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April 19, 2019

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Movies can star in Sino-US relations

Collaboration in movies can build trust and create opportunities between the US and China, according to attendees at a recent film festival in Houston.

The 52nd WorldFest-Houston International Film Festival, which concluded on Sunday, has seen calls to create a platform for emerging talent and to open a window to China.

“Movies have a powerful impact on the bilateral relationship because they make a vivid and profound impression on people,” David Firestein, founding executive director of the China Public Policy Center at The University of Texas at Austin, said at an Asia seminar during the festival.

Firestein is also CEO of The George H.W. Bush Foundation for US-China Relations. His China story goes back to 35 years ago. “China is not an abstract concept to me, it’s a part of my life,” he said in his speech.

“My earliest impressions of Chinese culture came from movies such as ‘Raise the Red Lantern’ and ‘A Girl from Hunan’.”

“A Girl from Hunan” (1986) was one of the first Chinese mainland films to be commercially screened in the US.

According to Firestein, movies create connections. Chinese film used to play a limited role in shaping how Americans viewed China, but things are changing.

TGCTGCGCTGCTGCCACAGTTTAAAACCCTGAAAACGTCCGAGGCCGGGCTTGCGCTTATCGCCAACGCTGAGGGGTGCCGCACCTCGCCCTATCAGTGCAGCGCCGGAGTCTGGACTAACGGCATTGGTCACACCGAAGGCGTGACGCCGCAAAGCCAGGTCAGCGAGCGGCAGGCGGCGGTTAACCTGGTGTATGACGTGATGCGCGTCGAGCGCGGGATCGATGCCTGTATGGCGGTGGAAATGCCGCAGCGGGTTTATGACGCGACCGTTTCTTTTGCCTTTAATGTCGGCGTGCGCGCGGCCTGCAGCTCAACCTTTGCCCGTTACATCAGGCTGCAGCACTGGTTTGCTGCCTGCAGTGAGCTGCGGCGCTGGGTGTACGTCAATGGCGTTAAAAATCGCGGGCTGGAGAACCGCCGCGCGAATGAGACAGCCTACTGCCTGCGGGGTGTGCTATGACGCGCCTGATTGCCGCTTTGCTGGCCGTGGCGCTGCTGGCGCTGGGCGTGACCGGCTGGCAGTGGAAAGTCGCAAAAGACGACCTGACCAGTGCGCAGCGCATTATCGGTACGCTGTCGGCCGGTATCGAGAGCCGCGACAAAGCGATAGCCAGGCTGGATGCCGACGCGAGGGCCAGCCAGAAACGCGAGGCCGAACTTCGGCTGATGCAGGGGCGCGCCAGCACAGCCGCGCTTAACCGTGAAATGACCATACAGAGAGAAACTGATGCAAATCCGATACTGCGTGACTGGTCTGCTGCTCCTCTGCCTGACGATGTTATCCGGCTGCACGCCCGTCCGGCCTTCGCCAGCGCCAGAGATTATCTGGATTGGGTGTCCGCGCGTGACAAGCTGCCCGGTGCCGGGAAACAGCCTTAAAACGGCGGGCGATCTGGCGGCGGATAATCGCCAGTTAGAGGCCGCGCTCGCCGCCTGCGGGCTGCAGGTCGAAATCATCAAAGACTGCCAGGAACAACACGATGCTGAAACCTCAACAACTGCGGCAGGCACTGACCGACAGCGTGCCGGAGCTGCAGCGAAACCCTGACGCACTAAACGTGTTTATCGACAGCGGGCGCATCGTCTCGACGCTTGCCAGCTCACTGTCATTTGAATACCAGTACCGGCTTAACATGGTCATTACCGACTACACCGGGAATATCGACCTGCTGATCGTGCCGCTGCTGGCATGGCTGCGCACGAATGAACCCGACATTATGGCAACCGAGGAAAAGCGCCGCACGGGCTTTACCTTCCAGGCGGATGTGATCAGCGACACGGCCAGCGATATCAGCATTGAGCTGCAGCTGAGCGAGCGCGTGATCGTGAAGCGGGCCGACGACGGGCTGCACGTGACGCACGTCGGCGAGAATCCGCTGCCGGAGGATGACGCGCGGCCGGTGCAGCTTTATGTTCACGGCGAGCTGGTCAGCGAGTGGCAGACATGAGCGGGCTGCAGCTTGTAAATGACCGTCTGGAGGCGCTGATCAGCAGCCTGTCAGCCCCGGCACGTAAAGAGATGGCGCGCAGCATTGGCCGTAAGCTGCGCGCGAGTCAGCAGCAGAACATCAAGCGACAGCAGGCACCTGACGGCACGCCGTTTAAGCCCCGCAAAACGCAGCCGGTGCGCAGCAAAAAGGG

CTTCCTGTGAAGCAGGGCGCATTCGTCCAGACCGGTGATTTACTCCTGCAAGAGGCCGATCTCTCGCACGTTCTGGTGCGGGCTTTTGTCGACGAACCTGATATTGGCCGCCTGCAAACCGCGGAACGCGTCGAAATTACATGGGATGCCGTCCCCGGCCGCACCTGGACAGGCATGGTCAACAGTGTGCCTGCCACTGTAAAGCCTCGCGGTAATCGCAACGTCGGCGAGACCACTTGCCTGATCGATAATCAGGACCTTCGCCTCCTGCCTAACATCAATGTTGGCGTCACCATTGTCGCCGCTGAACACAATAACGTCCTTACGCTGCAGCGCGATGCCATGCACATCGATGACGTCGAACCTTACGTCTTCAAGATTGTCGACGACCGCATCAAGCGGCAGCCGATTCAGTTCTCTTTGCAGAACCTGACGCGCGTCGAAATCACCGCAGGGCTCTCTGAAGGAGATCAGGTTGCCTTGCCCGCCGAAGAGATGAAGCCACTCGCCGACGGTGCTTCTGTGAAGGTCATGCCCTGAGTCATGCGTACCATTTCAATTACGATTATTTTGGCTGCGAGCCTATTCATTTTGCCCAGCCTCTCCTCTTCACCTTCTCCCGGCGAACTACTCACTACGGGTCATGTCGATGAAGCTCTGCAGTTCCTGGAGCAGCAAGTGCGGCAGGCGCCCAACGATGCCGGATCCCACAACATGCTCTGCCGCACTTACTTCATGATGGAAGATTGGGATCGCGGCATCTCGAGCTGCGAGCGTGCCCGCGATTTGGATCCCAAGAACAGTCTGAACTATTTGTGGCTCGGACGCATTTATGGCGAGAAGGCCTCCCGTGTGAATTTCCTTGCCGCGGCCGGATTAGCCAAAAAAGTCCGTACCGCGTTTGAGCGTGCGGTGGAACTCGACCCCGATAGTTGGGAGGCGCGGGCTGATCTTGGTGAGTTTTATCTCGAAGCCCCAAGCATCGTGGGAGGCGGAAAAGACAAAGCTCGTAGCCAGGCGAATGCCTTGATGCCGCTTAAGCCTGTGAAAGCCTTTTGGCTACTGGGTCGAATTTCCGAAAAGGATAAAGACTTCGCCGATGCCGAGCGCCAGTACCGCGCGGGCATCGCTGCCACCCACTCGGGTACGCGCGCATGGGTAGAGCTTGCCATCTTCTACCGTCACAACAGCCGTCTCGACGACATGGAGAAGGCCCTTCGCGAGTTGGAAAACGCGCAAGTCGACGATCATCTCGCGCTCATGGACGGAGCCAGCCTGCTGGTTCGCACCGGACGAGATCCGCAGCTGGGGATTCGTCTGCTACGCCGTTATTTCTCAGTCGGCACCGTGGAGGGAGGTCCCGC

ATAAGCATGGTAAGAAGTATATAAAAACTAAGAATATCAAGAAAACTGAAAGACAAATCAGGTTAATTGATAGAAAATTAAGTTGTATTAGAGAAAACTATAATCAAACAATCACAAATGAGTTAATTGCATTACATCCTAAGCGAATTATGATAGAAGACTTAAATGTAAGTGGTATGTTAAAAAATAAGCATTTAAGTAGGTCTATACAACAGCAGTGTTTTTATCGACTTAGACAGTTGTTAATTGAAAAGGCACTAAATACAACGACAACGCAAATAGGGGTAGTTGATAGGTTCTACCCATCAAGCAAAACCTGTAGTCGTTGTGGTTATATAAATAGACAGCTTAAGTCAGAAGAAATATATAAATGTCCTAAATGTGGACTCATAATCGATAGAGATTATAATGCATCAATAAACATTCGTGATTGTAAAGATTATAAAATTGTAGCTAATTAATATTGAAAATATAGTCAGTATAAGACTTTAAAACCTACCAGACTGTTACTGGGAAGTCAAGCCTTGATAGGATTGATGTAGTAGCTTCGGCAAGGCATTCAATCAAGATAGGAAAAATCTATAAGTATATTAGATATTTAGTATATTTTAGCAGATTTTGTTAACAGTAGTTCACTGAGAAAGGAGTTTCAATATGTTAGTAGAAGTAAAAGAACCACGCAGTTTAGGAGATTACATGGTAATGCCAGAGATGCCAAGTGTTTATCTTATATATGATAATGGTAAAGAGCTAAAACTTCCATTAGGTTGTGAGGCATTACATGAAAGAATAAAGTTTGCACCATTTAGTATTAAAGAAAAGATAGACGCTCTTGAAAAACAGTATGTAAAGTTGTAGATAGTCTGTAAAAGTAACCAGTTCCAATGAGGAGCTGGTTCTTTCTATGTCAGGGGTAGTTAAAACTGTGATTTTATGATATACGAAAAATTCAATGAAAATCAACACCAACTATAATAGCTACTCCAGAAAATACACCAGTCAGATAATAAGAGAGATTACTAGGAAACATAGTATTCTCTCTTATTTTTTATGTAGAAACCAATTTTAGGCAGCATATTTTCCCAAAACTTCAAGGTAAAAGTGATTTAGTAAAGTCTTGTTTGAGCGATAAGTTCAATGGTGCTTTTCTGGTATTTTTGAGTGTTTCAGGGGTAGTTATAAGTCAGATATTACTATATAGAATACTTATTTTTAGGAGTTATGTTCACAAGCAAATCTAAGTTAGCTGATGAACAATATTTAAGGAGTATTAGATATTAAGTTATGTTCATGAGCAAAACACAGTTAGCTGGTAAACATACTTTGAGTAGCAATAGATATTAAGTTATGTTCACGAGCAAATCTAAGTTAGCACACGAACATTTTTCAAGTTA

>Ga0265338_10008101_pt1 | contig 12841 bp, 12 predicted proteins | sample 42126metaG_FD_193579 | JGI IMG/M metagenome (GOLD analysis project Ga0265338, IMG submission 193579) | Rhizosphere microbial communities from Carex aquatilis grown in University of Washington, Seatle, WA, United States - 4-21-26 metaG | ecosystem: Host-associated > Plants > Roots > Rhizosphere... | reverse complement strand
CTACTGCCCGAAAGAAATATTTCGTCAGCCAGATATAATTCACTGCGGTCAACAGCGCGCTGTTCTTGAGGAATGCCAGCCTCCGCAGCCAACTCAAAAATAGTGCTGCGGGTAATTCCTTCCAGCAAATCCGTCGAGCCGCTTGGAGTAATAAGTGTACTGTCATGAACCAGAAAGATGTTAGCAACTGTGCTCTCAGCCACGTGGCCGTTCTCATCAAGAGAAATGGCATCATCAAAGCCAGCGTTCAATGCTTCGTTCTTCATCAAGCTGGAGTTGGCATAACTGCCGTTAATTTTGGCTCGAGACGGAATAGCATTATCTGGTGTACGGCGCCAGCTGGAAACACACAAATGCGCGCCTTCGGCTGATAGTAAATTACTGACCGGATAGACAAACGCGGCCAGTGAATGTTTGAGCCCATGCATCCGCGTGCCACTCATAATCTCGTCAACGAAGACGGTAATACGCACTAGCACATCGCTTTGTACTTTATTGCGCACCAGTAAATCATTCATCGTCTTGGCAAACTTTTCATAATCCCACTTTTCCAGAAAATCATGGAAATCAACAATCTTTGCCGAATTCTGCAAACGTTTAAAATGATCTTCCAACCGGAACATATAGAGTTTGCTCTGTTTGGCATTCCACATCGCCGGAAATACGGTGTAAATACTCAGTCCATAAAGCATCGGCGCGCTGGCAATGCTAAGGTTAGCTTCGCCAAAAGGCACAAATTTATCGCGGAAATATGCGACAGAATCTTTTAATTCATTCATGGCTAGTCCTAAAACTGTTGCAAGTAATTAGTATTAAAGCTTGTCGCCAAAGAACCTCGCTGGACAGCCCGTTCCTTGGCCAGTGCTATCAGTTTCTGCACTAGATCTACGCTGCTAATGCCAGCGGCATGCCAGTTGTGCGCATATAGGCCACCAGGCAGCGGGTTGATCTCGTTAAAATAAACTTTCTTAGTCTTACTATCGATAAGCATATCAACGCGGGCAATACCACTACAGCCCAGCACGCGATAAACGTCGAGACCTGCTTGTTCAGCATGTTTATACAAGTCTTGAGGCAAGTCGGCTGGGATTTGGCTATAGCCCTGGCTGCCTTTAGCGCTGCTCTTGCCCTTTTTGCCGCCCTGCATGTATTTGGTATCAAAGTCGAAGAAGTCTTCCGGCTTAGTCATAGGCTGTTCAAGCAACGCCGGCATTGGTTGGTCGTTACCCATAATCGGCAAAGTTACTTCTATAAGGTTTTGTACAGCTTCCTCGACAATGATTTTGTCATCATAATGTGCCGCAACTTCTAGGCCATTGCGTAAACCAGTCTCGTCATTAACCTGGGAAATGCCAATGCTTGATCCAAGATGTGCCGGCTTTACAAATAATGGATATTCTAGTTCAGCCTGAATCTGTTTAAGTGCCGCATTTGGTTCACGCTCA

“Most Chinese films in the 1980s and 1990s were about historical events, which were hard for foreign viewers to understand,” he said.

“But as the film industry began to progress, it tended to look more into ordinary people’s daily lives. That’s why more Americans are interested in Chinese film today.

“Young Americans regard China as a dynamic and attractive country, especially after the 2008 Olympic Games,” said Firestein.

Neil Bush, chairman of George H.W. Bush China-US Relations Foundation, echoed Firestein’s point of view, saying that films help connect the United States and China. “I believe very strongly that cultural exchanges and cultural collaboration, especially the movie industry, could provide a great bridge for breaking down distrust and for creating more opportunity for collaboration,” he said.

Bush believes pop culture provides an opportunity for people to learn from each other.

Li Qiankuan, director of “The Star and the Sea,” agrees. “Excellent movies are welcomed by both Chinese and world audience. It’s very important to reflect Chinese spirit through the artistic means of the film,” Li said.

Producer Joe DeMonico said: “The drama, relationships, and excitement in movies are clear, but the culture can be sometimes hard to understand.”

If Americans genuinely aspire to understand China they should watch Chinese movies, he added.


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